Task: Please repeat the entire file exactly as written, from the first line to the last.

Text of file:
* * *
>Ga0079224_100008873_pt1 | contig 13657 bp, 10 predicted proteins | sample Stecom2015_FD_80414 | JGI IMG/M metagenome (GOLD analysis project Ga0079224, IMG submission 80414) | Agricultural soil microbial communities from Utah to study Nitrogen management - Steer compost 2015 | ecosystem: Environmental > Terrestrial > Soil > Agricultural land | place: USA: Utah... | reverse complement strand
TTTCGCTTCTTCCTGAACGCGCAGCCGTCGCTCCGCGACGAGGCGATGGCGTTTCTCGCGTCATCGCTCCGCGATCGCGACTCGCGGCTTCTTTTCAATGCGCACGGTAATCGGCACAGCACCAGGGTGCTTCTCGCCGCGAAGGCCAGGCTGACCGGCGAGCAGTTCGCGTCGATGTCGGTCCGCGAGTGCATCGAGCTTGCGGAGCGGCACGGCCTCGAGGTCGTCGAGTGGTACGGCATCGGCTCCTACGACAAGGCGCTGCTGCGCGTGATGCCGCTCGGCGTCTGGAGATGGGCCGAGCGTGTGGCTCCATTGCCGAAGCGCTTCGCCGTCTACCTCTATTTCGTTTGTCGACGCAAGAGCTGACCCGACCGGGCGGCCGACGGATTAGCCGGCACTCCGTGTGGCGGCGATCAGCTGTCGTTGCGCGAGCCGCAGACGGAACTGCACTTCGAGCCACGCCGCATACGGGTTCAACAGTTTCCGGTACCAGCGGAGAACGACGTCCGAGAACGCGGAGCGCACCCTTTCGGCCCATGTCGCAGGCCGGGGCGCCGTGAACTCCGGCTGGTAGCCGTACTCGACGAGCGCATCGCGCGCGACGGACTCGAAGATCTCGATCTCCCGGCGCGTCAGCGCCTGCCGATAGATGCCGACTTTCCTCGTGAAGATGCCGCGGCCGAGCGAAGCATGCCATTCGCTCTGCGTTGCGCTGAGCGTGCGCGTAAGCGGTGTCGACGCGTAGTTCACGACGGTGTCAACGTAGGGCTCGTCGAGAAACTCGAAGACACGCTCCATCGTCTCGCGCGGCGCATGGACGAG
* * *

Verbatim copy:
>Ga0079224_100008873_pt1 | contig 13657 bp, 10 predicted proteins | sample Stecom2015_FD_80414 | JGI IMG/M metagenome (GOLD analysis project Ga0079224, IMG submission 80414) | Agricultural soil microbial communities from Utah to study Nitrogen management - Steer compost 2015 | ecosystem: Environmental > Terrestrial > Soil > Agricultural land | place: USA: Utah... | reverse complement strand
TTTCGCTTCTTCCTGAACGCGCAGCCGTCGCTCCGCGACGAGGCGATGGCGTTTCTCGCGTCATCGCTCCGCGATCGCGACTCGCGGCTTCTTTTCAATGCGCACGGTAATCGGCACAGCACCAGGGTGCTTCTCGCCGCGAAGGCCAGGCTGACCGGCGAGCAGTTCGCGTCGATGTCGGTCCGCGAGTGCATCGAGCTTGCGGAGCGGCACGGCCTCGAGGTCGTCGAGTGGTACGGCATCGGCTCCTACGACAAGGCGCTGCTGCGCGTGATGCCGCTCGGCGTCTGGAGATGGGCCGAGCGTGTGGCTCCATTGCCGAAGCGCTTCGCCGTCTACCTCTATTTCGTTTGTCGACGCAAGAGCTGACCCGACCGGGCGGCCGACGGATTAGCCGGCACTCCGTGTGGCGGCGATCAGCTGTCGTTGCGCGAGCCGCAGACGGAACTGCACTTCGAGCCACGCCGCATACGGGTTCAACAGTTTCCGGTACCAGCGGAGAACGACGTCCGAGAACGCGGAGCGCACCCTTTCGGCCCATGTCGCAGGCCGGGGCGCCGTGAACTCCGGCTGGTAGCCGTACTCGACGAGCGCATCGCGCGCGACGGACTCGAAGATCTCGATCTCCCGGCGCGTCAGCGCCTGCCGATAGATGCCGACTTTCCTCGTGAAGATGCCGCGGCCGAGCGAAGCATGCCATTCGCTCTGCGTTGCGCTGAGCGTGCGCGTAAGCGGTGTCGACGCGTAGTTCACGACGGTGTCAACGTAGGGCTCGTCGAGAAACTCGAAGACACGCTCCATCGTCTCGCGCGGCGCATGGACGAG